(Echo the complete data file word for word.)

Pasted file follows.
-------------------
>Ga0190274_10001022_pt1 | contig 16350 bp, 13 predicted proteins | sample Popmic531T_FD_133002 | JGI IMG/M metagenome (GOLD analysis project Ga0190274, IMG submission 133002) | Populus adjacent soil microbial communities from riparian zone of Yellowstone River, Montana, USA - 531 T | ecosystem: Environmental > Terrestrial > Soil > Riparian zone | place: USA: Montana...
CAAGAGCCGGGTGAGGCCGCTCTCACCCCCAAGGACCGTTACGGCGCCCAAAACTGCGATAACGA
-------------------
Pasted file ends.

>Ga0190274_10001022_pt1 | contig 16350 bp, 13 predicted proteins | sample Popmic531T_FD_133002 | JGI IMG/M metagenome (GOLD analysis project Ga0190274, IMG submission 133002) | Populus adjacent soil microbial communities from riparian zone of Yellowstone River, Montana, USA - 531 T | ecosystem: Environmental > Terrestrial > Soil > Riparian zone | place: USA: Montana...
CAAGAGCCGGGTGAGGCCGCTCTCACCCCCAAGGACCGTTACGGCGCCCAAAACTGCGATAACGA